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  1. #1
    Join Date
    Nov 2007
    Location
    Fairfield County, Connecticut, USA
    Posts
    5

    Exclamation Mold and condensation

    Hi all,

    I think I have a bee problem. Went to look at my bees today, seeing as it's so nice and sunny. The temp, though, is only about 42 deg. They were flying alright, but looking in the window of my Top Bar Hive I saw tons of condensation and quite a bit of mold. I removed the entrance reducer to give them more air and the bottom of the hive has many dead bees and black mold. What do I do? Do I keep the entrance reducer off the next several days and let it air out better? Should I put it on at night to better block the cold (it will be 29 deg. tonight) and remove it in the day for drying purposes? Do I remove the top and a couple combs to let it dry even better--I worry it's too cold for that.

    The weather forecast for the next several days is...rain. Hive info: this is a TBH I started last spring. It built up beautifully, filled the 3 foot hive body with comb on every bar, gave excess honey and they still have plenty of stores that should last through spring (seeing how sparingly they've used the stores they have till now). I drilled a hole near the top on the entrance side of the hive to act as a chimney to remove condensation, but it doesn't seem to be working. I think that may be because I didn't drill the hole until fall (did it with a hand auger) and it opens up right at a comb, so there may not be enough space for the condensation to leave.

    Thank you for your suggestions.

    Beth in Connecticut

  2. #2
    Join Date
    Aug 2002
    Location
    Nehawka, Nebraska USA
    Posts
    46,384

    Default

    I think you are on the right track. Let some of that warm moist air out the top.
    Michael Bush bushfarms.com/bees.htm "Everything works if you let it." ThePracticalBeekeeper.com 40y 200h 37yTF

  3. #3
    Join Date
    Nov 2007
    Location
    Fairfield County, Connecticut, USA
    Posts
    5

    Default keep or remove entrance reducer

    Thank you Michael! I replaced the entrance reducer several hours after having taken it off, and there was a noticeable reduction in the condensation by the time I did so as viewed through my window in the hive. Having posted my dilemma on organicbeekeepers as well, though, I have a question raised by a response there. Dee Lusby suggests keeping the entrance reducer off and cleaning the dead bees off the bottom of the hive. For those on this list who do not also read Dee's, may I also ask here, is it ok to leave the entrance reducer off? Here in CT it gets into the 20's at night, sometimes the teens. My hive is situated such that it is unlikely a rodent could get in (the hive is tied to a platform which is mounted on a post which is sunk into the ground and is about 2 feet off the ground).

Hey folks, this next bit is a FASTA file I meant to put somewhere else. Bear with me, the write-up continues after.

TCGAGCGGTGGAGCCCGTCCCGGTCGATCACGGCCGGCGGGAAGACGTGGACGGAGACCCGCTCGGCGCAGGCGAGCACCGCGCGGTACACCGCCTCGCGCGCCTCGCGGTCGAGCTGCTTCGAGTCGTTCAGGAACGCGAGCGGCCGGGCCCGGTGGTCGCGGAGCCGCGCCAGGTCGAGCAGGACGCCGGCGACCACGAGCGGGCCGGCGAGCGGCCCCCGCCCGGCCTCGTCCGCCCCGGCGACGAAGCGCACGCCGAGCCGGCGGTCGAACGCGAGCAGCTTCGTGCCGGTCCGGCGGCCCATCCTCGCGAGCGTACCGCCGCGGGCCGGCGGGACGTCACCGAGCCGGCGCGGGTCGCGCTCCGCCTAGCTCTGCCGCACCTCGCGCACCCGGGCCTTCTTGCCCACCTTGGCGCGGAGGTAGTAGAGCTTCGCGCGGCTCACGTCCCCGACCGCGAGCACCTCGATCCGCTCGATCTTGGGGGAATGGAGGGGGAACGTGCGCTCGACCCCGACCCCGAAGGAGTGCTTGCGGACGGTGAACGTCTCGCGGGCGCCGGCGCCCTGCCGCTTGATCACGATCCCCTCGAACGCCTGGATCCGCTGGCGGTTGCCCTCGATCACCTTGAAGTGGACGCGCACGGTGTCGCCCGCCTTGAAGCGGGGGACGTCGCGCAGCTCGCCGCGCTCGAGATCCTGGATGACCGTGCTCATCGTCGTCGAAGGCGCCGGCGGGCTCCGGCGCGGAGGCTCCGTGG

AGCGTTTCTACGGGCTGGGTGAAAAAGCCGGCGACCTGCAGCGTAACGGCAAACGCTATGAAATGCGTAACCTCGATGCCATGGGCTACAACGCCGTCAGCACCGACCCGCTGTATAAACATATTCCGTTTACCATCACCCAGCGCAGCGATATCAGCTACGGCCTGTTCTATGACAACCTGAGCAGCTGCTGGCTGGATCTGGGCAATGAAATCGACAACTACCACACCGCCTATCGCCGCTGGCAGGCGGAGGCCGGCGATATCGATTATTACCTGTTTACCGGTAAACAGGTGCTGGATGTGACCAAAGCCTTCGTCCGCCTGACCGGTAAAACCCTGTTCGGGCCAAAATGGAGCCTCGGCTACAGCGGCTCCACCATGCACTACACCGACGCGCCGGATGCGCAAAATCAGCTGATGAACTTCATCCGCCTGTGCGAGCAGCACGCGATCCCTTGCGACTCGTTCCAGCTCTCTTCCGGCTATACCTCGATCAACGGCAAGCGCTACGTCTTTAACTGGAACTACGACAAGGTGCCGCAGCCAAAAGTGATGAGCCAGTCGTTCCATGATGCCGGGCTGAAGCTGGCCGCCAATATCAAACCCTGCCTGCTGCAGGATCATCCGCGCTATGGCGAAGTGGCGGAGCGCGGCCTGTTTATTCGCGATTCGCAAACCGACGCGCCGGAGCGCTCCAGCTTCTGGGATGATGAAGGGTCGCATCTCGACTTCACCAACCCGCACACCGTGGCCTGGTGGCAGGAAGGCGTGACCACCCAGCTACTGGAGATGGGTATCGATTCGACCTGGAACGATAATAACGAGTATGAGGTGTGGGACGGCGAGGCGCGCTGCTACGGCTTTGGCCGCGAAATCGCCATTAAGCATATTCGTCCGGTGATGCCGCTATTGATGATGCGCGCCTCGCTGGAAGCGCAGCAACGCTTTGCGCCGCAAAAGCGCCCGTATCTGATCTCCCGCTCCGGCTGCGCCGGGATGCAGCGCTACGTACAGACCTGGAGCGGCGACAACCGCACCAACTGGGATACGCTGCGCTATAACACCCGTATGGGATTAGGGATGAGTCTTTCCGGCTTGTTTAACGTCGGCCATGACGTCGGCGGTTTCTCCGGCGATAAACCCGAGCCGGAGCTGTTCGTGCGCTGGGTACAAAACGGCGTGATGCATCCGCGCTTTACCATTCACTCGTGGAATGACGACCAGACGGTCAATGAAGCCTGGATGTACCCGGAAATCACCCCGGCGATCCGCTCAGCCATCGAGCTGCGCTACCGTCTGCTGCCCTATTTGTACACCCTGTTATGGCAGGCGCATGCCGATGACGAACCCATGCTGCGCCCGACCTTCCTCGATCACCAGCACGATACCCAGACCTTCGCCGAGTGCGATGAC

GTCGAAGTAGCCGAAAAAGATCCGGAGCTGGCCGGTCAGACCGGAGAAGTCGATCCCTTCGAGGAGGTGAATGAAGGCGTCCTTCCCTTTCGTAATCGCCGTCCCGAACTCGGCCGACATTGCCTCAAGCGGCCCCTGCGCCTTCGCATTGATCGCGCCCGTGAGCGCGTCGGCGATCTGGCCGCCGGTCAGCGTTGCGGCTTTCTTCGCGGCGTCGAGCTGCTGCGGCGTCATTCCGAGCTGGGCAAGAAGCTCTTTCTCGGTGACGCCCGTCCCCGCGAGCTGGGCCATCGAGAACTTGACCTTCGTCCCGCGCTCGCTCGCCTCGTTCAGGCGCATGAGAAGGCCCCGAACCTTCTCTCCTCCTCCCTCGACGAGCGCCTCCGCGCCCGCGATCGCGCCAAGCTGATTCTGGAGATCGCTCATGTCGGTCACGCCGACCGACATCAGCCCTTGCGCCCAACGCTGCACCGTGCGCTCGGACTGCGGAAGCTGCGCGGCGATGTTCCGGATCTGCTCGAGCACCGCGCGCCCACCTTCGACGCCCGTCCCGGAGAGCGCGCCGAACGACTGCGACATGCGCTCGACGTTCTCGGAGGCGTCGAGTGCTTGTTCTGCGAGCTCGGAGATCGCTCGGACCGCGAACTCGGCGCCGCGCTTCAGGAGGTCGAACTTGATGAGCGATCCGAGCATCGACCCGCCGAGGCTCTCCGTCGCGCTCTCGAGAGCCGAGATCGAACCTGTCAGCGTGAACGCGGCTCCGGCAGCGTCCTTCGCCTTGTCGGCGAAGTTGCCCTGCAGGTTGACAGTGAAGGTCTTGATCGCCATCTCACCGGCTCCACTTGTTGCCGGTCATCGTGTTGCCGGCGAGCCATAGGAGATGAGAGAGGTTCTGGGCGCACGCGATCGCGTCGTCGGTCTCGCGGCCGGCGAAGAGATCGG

Should I take the entrance reducer off in the day time when it is warmer and replace it at night? It's in my back yard so it's not a problem to do so.

    Thank you very much for your sage advice!

    Best regards,

    Beth

  4. #4
    Join Date
    Aug 2002
    Location
    Nehawka, Nebraska USA
    Posts
    46,384

    Default

    The purpose of the entrance reducer is to cut down on robbing and maybe to keep the mice out (if it's small enough). If it's warm enough for the bees to fly the mice will probably leave them alone and you could leave it off or put some 1/4" hardware cloth on for a mouse guard. If the other issue is being robbed. If there isn't a problem with that then it probably doesn't matter.
    Michael Bush bushfarms.com/bees.htm "Everything works if you let it." ThePracticalBeekeeper.com 40y 200h 37yTF

  5. #5
    Join Date
    Nov 2007
    Location
    Fairfield County, Connecticut, USA
    Posts
    5

    Default Thank you.

    Thank you, I will remove the entrance reducer and see how that helps them out. Will also clean out the bottom of the hive per Dee on suggestions from her list. Hopefully this will be enough. My best regards, Beth

  6. #6
    Join Date
    Dec 2004
    Location
    Totnes, Devon, England
    Posts
    1,020

    Default hive temperature as a factor in varroa control

    I'm not so sure about letting the air out at the top. There is evidence that hive temperature may be an important factor in varroa reproduction - see http://www.biobees.com/forum/viewtopic.php?t=247

    If there is condensation, that says to me that the inner walls of the hive are too cool, which means that, for whatever reason, the bees were unable to maintain a sufficiently high temperature in the cluster.

    There could be several reasons for this, including:

    - the volume of air inside the hive is too great for residual bee heat to keep it warm
    - there were insufficient bees in the cluster to maintain adequate heat
    - there was insufficient insulation on the top of the hive to keep the heat in

    Since I started using two follower boards to enclose the colony within the central part of the TBH, together with low entrances and no top ventilation, I have had no condensation problems at all and so far, no losses, in a notoriously damp region of England.

    This is not to say that other solutions may work as well, but clearly there is some reason for your hive being damp inside.
    The Barefoot Beekeeper http://www.biobees.com

  7. #7

    Default Re: Mold and condensation

    I too experienced mould in the hive. This is what iv noticed amd did;
    http://chopwoodcarrywaterplantseeds....-hive.html?m=1

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